And in my household, if you throw food at me, somebody's going to smack your hand.
Before you "de-friend" me (and when did "friend" become a verb?), I'd like to say that I love your family photos; the class reunion updates; and the funny stories about your kids. I even like to know what you're doing at work and when you've made a really fabulous meal -- or deal.
But this new technology gives us the ability to engage in the electronic equivalent of eating with our mouths open or talking through a movie. Sometimes these bad habits can even hit your friends in the pocketbook, which is not a nice thing to do.
We'd never do these things in real life because we'd know they were impolite, annoying and hurtful. But perhaps because so many of us are new to social cyberspace, we're not as aware of how we're bugging our Facebook friends.
Here, according to my informal survey, are the 3 most annoying (and costly) things we do on Facebook and how we can handle them differently.
Farmville: Some 60 million of you are building cute little farms in cyberspace and swapping animated livestock. In fact, so many of you are spending real money to buy and build pretend barns and corn fields that Facebook has created its own currency. And Farmville is just one of more than a dozen games that people spend hours playing on Facebook. What makes the games so popular? According to both Time Magazine and the web-site Cracked, Farmville manipulates you into playing.
To be sure, no one should tell you that you can't spend your hard-earned cash to buy pretend machine guns to protect your pixelated turf in Mafia Wars. But the constant updates generated so many complaints that Facebook just announced changes that will restrict the number of posts sent to non-gamers.
Still, the games encourage players to manipulate their friends into playing with pleas like: "My cow is lost! Please help me find her!" Or "Help me build my barn/plant my crops/fix my tractor!" Seriously, you asked for less help when your mother was in the hospital.
It makes us feel guilty to ignore you. After all we love you, but we're working and Bessy, the lost cow, is not real. If you promise to stop asking us for help on a farm that exists only in cyberspace, we promise to help when you need us in real life. In the meantime, please stop sending us goats.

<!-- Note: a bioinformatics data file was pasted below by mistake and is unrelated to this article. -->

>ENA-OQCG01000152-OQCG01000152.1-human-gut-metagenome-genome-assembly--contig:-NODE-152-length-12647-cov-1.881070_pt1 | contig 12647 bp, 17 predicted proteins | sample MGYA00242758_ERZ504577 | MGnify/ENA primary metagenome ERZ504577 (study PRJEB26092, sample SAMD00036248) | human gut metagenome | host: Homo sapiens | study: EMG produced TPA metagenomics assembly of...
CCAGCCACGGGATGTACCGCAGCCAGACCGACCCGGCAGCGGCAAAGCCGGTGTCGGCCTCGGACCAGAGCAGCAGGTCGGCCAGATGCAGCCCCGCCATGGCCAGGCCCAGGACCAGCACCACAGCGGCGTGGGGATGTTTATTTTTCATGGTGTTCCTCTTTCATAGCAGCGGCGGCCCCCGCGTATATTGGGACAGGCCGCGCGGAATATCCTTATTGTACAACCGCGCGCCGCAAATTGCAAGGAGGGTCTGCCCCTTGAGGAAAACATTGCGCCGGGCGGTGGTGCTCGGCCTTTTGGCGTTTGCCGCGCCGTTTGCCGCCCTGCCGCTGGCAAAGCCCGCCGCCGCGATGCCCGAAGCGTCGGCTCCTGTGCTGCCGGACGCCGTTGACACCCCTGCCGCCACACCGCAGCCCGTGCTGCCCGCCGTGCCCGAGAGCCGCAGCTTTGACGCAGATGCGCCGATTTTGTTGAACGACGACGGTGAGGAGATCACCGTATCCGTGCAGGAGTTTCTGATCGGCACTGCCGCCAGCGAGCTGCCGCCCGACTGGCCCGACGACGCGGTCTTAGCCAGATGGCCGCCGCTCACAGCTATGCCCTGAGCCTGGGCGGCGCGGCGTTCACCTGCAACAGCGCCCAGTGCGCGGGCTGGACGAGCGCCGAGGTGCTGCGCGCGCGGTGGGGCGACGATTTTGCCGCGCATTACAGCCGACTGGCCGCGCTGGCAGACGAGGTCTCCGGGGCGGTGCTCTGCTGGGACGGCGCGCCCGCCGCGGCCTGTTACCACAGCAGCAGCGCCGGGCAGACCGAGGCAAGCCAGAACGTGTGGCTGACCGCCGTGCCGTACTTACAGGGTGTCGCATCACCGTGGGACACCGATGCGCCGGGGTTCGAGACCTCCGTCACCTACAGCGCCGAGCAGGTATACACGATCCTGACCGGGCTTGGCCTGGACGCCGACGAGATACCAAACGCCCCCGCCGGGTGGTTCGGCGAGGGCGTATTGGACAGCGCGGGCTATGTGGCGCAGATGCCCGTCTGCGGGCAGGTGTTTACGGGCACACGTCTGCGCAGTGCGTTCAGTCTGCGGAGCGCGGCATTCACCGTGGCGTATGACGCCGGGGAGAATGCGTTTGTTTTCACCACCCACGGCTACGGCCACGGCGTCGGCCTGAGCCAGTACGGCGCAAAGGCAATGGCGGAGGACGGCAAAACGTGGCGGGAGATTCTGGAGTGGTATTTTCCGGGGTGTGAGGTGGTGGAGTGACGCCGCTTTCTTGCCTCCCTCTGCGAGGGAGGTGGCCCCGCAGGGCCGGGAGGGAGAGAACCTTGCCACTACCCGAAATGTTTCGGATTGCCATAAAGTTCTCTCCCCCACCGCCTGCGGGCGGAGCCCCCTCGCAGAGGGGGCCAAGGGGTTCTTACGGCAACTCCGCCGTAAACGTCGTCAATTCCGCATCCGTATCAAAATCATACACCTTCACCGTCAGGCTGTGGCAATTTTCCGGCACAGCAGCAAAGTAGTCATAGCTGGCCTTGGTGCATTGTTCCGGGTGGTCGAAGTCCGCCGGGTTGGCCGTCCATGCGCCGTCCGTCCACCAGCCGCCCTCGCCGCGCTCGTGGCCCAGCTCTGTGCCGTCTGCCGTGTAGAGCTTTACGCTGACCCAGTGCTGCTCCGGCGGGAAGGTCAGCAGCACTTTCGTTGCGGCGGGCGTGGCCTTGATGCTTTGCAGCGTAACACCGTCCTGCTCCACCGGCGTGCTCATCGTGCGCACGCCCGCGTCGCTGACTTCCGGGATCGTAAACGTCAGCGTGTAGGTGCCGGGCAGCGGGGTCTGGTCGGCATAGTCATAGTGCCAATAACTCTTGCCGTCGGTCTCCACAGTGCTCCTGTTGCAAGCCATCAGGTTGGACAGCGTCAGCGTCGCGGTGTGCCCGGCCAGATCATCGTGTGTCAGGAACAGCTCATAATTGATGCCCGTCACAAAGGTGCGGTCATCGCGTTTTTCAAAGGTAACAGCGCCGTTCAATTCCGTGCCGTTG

Chronic "like"rs: Some people seem to "like" everything and need affirmation that you do too. First you get the message: "Suzie likes rainbows and wants you to like them too!" And you think...Uhm...Okay. Seems silly, but who doesn't like rainbows? Click.
Barely a second goes by before Suzie is liking unicorns and walks on the beach and sailboats and dolphins. She wants you to click the "like" button too! Right about now my thoughts turn sinister:"I am not a Care Bear."
What's this whole "like" thing about anyway? Marketing, according to Justin Brookman, senior fellow at the Center for Democracy and Technology in Washington, D.C. He says the current "like" button is the latest iteration of "fan" pages, which are aimed at selling everything from books to blogs.
When you click on "like," your profile information suddenly changes to add unicorns and rainbows and Mama Di's Restaurant and Target and Black & Decker skill saws. Pretty soon, your Facebook account becomes a fast-clicking billboard for a panoply of products, drawing advertisers to you like flies.
Worse, says Brookman, is that malicious programmers know how easily we're all affected by habit and peer pressure. So they create buttons that say: "click like to see something cool." If you get that message from a friend, you're likely to click on the "cool" thing your friend recommended and find out that it just hacked into your system and installed worms and malware that are not cool at all. One of these worms, by the way, is going to send an identical message to all of your friends, so you can infect them too.
Like as many things as you like in the real world, but use Facebook's "like" button sparingly.
Impolitic Tagging: You went to a party, had a few too many drinks and ended up napping under the table, drooling into the host's Labrador. Naturally, somebody snapped a cellphone picture and posted it on Facebook.
The photo is funny. Your friends want to see it. Posting an embarrassing photo of a friend is not the crime. The crime is "tagging" the photo so that your friend's employer, or prospective employer, can easily find it too.
Jodi Schneider, a veteran recruiter and trainer who writes the blog DCWorks, tells all job applicants to "scrub" their Facebook profiles before sending out resumes. But one of the most pernicious problems for young applicants are friends, who never think twice before tagging an impolitic photo.
For those who don't know, "tagging" just means that you've labeled a photo with a person's name. Once labeled, that photo is going to show up on the "tagged" person's Facebook account, whether they put it there or not.
That could keep your buddy from getting work, said Schneider. So post all the photos you want, but use some discretion about identifying a friend acting badly.
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